Guerra adds, “Over the next five years we’re going to see a lot of geographic changes on the demand of business schools.”

Ethical thinkers

In recent years, MBA participants have seemingly evolved with their reasons for choosing an MBA. More students are focussing on how their studies and subsequent careers can effect change for themselves and also the industries they want to be a part of.

Guerra says, “As the number of entrepreneurs increases, there’s a need for business schools to define how we can help entrepreneurs  – especially Gen Z and millennials – when they’re not necessarily local; how to support them so they can have their start-up ideas be successful anywhere in the world.

“Our students tend to have quite significant interest in impact entrepreneurship and social entrepreneurship and how you can support them.”

She adds, “90 percent of the start-ups our students are creating at the moment have a social impact element.

“I think we will come to a point in five to 10 years where we won’t differentiate them anymore, we would expect them all to have the social element.”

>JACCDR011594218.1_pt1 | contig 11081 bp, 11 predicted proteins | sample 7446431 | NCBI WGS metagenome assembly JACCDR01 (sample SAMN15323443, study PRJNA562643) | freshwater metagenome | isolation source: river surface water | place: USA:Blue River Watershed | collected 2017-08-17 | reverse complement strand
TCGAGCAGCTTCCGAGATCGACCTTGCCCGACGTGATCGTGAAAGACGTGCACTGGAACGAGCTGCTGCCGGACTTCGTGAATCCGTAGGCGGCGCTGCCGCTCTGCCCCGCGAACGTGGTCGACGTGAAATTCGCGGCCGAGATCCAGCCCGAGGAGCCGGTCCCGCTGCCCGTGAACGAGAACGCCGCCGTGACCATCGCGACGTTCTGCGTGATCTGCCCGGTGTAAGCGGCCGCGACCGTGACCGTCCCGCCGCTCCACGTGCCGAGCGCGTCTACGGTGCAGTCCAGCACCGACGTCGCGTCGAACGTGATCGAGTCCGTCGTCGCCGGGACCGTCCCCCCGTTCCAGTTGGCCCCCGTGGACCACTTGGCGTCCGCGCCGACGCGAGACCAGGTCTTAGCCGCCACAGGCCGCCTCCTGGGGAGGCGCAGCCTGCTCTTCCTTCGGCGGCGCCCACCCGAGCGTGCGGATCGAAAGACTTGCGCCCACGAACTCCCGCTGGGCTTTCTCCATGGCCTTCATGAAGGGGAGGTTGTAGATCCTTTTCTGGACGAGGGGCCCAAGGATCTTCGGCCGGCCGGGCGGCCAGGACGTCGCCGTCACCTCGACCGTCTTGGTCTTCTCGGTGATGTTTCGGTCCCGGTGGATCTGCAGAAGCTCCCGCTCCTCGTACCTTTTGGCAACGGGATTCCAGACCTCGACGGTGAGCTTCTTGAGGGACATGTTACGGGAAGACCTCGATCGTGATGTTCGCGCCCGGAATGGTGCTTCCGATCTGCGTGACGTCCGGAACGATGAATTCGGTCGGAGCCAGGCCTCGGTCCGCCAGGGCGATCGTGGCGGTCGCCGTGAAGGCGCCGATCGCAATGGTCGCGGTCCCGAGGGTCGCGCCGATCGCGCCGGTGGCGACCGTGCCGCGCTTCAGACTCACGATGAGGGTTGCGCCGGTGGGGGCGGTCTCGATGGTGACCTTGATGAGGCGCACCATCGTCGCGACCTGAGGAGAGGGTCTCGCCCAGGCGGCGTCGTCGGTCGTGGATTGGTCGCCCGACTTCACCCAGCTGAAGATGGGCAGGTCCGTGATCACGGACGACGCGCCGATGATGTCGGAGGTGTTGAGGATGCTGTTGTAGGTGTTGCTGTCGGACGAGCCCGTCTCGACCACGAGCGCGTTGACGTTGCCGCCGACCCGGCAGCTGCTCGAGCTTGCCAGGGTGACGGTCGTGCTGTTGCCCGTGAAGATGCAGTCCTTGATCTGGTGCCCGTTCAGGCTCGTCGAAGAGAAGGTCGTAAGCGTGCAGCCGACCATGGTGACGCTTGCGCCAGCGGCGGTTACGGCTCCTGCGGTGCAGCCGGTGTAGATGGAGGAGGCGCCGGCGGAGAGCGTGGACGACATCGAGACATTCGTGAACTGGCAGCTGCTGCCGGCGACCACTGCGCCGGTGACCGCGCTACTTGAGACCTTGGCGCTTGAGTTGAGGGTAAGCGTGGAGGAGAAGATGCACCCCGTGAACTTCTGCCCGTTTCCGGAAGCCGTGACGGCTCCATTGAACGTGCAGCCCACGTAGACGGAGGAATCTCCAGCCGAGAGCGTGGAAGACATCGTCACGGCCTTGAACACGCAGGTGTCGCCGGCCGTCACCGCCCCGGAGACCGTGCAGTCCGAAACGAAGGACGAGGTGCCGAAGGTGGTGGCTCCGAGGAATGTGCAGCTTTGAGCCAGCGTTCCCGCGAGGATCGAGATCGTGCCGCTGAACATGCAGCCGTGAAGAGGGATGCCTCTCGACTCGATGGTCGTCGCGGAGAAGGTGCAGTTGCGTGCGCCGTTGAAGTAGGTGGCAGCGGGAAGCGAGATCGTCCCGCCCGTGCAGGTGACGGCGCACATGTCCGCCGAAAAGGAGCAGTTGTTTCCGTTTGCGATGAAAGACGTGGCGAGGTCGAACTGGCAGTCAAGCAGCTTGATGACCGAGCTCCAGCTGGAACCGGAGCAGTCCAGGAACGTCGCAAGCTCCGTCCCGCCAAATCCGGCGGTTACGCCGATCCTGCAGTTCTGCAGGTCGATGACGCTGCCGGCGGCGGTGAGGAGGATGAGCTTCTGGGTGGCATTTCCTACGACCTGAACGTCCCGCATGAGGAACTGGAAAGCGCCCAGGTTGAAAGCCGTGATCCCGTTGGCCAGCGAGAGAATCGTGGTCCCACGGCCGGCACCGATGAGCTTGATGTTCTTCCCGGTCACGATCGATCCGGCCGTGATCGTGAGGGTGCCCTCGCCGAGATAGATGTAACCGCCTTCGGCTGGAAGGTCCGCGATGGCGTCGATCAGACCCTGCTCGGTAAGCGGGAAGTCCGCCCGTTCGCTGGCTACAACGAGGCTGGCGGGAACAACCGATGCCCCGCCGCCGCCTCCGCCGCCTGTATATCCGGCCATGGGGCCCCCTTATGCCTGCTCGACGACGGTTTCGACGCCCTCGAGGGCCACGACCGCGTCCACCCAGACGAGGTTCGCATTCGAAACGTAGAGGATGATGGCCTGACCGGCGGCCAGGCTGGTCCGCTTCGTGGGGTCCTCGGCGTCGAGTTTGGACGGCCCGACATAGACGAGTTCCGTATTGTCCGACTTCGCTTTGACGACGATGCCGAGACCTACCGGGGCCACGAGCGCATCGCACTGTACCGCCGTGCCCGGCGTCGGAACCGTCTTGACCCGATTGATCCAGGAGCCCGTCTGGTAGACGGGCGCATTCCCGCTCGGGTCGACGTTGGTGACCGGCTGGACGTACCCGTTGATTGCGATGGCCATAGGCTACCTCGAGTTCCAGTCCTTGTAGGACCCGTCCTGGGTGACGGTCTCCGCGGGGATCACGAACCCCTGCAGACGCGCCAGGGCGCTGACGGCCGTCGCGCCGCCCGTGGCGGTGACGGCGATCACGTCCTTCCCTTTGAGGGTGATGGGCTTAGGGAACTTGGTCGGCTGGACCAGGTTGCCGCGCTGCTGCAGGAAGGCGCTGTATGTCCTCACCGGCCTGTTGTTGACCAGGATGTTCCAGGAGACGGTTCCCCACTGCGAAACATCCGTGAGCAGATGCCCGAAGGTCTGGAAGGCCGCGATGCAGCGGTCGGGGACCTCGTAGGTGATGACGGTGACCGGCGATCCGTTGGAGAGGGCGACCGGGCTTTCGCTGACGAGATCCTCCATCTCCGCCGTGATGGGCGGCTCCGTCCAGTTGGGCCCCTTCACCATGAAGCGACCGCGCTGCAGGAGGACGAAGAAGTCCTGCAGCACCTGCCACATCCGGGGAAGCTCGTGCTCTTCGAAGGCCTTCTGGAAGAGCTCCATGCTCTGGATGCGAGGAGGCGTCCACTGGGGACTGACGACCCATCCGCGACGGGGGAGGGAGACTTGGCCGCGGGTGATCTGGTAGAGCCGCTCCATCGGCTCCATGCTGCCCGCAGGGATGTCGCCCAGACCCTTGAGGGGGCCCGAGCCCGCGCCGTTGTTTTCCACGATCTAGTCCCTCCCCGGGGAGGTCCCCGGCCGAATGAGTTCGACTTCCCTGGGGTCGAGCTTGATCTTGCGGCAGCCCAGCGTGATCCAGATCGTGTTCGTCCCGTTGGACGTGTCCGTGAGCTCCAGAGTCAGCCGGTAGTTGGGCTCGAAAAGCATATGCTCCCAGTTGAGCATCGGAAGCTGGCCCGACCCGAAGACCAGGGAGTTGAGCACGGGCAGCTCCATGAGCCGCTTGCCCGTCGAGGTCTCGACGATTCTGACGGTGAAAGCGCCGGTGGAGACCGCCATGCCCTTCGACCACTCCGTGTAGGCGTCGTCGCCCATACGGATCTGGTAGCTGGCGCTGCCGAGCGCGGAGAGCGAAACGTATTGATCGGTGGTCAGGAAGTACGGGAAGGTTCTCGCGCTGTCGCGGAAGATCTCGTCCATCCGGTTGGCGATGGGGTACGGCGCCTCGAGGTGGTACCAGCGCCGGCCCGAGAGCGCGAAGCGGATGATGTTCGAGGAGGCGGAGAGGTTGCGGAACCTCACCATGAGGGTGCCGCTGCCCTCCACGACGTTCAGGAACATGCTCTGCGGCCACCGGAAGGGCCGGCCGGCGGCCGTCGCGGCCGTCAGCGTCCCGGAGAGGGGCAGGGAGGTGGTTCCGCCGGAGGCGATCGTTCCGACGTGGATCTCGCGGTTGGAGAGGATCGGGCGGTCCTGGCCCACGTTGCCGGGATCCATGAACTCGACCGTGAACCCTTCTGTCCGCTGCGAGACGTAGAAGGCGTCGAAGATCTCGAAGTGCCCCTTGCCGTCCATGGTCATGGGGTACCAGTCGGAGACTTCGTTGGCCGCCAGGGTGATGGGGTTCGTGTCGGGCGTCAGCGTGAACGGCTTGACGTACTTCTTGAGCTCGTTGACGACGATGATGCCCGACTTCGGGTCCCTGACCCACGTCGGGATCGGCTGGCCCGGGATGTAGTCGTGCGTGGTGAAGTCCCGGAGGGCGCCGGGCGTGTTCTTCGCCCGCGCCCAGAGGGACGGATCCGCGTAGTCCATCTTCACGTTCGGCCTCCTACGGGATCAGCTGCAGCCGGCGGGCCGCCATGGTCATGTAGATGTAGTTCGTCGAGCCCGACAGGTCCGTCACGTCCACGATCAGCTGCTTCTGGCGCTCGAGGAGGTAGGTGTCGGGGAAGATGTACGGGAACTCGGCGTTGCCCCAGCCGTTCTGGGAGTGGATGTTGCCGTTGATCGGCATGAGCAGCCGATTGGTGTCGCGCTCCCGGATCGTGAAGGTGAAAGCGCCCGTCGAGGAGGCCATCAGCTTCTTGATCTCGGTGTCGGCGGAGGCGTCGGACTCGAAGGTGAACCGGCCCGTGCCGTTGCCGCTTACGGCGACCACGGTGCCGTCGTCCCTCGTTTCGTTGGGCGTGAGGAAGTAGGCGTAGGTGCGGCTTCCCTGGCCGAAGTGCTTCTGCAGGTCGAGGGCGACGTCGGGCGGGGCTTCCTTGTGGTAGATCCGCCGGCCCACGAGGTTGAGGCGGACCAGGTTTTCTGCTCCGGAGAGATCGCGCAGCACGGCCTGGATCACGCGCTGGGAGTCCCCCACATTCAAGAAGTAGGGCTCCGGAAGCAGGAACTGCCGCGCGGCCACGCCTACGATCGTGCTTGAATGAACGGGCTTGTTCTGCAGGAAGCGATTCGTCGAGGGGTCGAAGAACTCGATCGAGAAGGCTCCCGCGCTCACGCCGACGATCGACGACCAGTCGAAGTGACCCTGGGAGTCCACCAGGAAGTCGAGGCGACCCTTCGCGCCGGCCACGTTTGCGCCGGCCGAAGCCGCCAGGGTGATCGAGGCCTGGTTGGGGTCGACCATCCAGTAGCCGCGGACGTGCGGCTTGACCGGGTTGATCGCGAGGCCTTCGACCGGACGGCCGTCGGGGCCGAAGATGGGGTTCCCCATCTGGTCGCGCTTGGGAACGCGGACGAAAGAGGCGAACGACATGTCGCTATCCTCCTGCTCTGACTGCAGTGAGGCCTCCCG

Ethical MBAs involve projects such as building bridges to ensure farmers in Africa can cross rivers to sell their produce and the creation of chip dips from ‘ugly, unwanted vegetables’, and it’s no different at Imperial.

Guerra says, “I have a student who has created a company called Snackchange which takes on food no longer used at companies. It’s kind of an AirBnB for food in a way.

“Other start-ups focus on diversity and LGBT awareness and how to eliminate those last barriers that still seem to be there. Hopefully, in five years from now this will just be the norm.”

Written by Niamh Ollerton

Niamh is Assistant Editor of TopMBA.com, creating and editing content for an international MBA student audience. Having gained her journalism qualification at the Press Association, London and since written for different international publications, she's now enjoying telling the stories of the business world.